Animals Do Their Part

Phil Hoose (Photo by John P. Cleary, Herald Bulletin)

Phil Hoose (Photo by John P. Cleary, Herald Bulletin)

Author talks to elementary students about shorebirds, preserving nature
By Dani Palmer 
The Herald Bulletin

FRANKTON, Ind. — Frankton fifth-grader Hannah Smith had no idea what a red knot was until author Phil Hoose stopped by.

Hoose was at Frankton Elementary School on Thursday morning to talk to the students about shorebirds, along with a few of the animals they encounter and the importance of preserving nature.

The hero of his latest book, “Moonbird,” is a red knot shorebird named B95.

Hoose said he wants the kids to “feel some empathy and respect for them, preserve their habitat for them and to love birds” that actually have “rugged lives.”

“Caring is at the core of all of it,” he said, adding developing a philanthropic nature while young can really make a difference.

Fifth-grader Aden Steigerwalt said he thinks it’s important to be knowledgeable about nature and take care of it.

“Animals do their part, we should do ours,” he said.

Frankton Elementary has worked to raise money for the Nature Conservancy, an organization that works globally to protect ecologically important lands and waters, for 18 years now, raising more than $20,000 for the Adopt-an-Acre program.

Phil Hoose (Photo by John P. Cleary, Herald Bulletin)

Phil Hoose (Photo by John P. Cleary, Herald Bulletin)

Ken Kakasuleff, a fourth-grade teacher who helped get the program started, said students raise money through jar wars, in which each grade collects coins in 5-gallon jugs to build up points. Students can put bills in another grade’s jug to subtract points and the grade that receives the most gets rewarded with a party.

“It generates a lot of enthusiasm and they know it’s for a good cause, what it’s for,” Kakasuleff said.

The school completes jar wars the week of Earth Day or Arbor Day and students study nature as they do it.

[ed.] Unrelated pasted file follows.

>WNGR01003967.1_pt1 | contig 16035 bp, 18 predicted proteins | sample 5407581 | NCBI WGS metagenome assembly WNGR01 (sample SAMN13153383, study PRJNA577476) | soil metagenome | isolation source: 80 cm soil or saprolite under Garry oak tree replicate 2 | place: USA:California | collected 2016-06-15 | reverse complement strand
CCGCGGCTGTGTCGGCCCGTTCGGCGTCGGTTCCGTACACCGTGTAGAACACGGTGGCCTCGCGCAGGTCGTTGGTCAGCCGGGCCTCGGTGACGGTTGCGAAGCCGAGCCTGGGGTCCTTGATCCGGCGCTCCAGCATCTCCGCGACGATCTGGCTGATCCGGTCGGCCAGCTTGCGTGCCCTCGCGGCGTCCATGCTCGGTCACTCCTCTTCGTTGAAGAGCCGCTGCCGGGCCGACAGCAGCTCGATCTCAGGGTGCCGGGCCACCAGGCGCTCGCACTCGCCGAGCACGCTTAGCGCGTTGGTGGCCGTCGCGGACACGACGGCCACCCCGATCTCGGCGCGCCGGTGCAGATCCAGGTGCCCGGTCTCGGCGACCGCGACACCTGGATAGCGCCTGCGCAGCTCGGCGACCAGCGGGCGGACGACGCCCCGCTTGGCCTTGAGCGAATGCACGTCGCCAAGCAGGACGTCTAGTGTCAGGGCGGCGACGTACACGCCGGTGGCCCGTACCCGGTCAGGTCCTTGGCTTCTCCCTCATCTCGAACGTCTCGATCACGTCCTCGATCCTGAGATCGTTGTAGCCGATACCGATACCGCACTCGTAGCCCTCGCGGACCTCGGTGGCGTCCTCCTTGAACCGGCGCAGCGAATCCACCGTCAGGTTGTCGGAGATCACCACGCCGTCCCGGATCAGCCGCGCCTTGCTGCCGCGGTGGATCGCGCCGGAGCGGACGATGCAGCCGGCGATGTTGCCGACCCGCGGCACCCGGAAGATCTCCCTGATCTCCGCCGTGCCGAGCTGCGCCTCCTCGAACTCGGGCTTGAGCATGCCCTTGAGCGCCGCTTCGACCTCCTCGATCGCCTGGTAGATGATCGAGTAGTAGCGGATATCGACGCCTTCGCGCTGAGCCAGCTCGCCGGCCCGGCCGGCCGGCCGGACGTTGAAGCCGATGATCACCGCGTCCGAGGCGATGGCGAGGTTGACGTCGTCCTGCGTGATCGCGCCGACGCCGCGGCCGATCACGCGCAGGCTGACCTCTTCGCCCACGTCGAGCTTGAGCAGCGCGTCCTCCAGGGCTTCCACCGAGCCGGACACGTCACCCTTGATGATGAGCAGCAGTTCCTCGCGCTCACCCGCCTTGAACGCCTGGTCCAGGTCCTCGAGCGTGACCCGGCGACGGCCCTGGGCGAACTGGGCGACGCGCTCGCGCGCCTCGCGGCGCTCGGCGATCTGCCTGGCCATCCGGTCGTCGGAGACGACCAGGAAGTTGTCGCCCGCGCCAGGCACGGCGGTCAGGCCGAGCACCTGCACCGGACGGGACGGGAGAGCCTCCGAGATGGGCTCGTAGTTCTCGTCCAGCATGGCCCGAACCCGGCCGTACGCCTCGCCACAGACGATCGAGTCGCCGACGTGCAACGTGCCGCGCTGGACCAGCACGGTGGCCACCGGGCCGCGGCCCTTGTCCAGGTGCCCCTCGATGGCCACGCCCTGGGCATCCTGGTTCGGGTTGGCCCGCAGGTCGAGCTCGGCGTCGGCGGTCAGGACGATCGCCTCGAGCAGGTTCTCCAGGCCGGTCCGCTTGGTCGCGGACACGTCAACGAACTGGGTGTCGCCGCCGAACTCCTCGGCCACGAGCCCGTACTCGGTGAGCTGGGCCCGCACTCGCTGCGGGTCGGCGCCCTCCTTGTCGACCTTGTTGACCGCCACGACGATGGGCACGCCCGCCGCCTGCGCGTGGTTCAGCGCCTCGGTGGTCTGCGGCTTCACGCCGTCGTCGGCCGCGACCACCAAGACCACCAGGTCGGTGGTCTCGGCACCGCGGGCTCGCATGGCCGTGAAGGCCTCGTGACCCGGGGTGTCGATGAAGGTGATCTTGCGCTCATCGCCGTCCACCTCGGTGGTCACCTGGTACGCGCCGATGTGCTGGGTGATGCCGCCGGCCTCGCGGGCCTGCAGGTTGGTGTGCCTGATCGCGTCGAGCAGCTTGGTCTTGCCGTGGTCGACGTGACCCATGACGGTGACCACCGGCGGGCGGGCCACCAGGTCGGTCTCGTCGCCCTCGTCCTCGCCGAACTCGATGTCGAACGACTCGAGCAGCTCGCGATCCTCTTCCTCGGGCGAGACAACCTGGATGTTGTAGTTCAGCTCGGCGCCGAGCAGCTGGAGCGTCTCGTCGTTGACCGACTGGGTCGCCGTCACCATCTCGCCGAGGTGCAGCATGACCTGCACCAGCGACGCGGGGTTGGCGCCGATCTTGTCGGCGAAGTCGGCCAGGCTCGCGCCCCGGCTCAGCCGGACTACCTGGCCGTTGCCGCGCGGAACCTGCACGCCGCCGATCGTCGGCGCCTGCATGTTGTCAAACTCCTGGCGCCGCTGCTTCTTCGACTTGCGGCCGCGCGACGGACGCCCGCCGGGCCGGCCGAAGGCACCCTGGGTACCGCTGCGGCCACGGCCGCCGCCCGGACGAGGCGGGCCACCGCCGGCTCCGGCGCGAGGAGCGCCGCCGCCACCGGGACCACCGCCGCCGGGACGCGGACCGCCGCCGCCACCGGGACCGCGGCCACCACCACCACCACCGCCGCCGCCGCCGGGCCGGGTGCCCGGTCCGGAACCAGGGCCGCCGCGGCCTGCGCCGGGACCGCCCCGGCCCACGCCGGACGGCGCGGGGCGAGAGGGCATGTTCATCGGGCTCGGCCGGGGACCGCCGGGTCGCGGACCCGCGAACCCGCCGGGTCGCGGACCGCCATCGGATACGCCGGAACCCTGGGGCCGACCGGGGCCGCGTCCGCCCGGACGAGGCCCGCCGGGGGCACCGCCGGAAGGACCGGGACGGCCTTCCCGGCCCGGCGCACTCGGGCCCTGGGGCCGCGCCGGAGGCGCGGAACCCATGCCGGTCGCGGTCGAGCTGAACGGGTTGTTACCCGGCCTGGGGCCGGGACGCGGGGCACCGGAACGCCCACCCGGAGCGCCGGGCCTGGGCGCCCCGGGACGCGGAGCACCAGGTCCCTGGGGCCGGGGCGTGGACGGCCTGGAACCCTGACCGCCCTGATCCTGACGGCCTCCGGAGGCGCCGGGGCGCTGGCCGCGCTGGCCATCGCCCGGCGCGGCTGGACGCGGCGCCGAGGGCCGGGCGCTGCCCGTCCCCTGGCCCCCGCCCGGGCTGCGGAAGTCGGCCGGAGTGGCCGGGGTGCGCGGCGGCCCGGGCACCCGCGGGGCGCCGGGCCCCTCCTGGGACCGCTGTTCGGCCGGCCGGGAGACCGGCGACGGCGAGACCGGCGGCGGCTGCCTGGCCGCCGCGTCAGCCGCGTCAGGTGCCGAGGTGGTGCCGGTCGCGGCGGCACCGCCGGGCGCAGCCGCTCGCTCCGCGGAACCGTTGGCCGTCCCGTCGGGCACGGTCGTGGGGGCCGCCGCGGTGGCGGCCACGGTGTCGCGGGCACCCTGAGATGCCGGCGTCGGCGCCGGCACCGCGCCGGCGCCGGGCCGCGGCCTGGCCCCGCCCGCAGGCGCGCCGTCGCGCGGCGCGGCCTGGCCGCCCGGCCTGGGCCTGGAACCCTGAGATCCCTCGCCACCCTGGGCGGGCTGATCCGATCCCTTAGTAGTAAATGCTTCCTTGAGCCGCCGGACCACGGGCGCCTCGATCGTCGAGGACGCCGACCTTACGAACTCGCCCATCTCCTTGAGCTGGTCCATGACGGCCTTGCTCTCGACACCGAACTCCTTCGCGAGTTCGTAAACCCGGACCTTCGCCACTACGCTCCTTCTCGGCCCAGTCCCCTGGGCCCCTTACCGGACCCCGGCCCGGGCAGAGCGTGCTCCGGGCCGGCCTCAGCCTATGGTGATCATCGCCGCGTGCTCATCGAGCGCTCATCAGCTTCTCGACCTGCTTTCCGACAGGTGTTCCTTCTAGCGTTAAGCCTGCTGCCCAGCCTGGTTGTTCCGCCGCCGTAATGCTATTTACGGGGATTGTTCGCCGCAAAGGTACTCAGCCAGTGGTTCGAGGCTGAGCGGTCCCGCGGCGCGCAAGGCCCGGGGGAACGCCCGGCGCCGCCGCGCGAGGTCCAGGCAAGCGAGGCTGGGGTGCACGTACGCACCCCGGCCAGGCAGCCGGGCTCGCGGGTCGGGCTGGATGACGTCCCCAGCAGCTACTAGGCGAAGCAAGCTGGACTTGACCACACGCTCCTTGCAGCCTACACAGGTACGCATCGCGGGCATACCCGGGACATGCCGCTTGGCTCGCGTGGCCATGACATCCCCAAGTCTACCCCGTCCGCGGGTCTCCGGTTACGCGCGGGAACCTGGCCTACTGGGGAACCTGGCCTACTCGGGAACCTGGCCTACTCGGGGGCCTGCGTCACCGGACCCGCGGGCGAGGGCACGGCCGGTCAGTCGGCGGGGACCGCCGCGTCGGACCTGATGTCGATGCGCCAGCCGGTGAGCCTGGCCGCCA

Hoose has worked with the Nature Conservancy for 36 years now and was in the area to make some presentations for the organization. He said Frankton is well-known for its conservation efforts and that he was happy to stop by to spread awareness and teach the kids about animals they may not have known exist.

B95 is “bionic.”

Hoose said 55 percent of red knots die in the first year of their lives and the rest live to be about 7 years old. B95 is 20 years old, the oldest of his species ever.

“He’s become world, world famous, this bird is,” Hoose said. “This guy is something special.”

B95 has flown more than 350,000 miles, he said, which equivalents the distance to the moon and nearly halfway back. Red knots fly from the bottom of the world to the top each year, through hazardous weather like hurricanes.

“I think it’s cool for a bird to fly like that,” Steigerwalt said, comparing B95 to a rocket.

Before he left, Hoose donated four of his books to the school’s library, signing each copy for the students.

As for B95, he was last seen May 28, Hoose said, and it’s unknown if he’s still alive. But if he is, he’s probably in Chile right now where a big flock has been reported.


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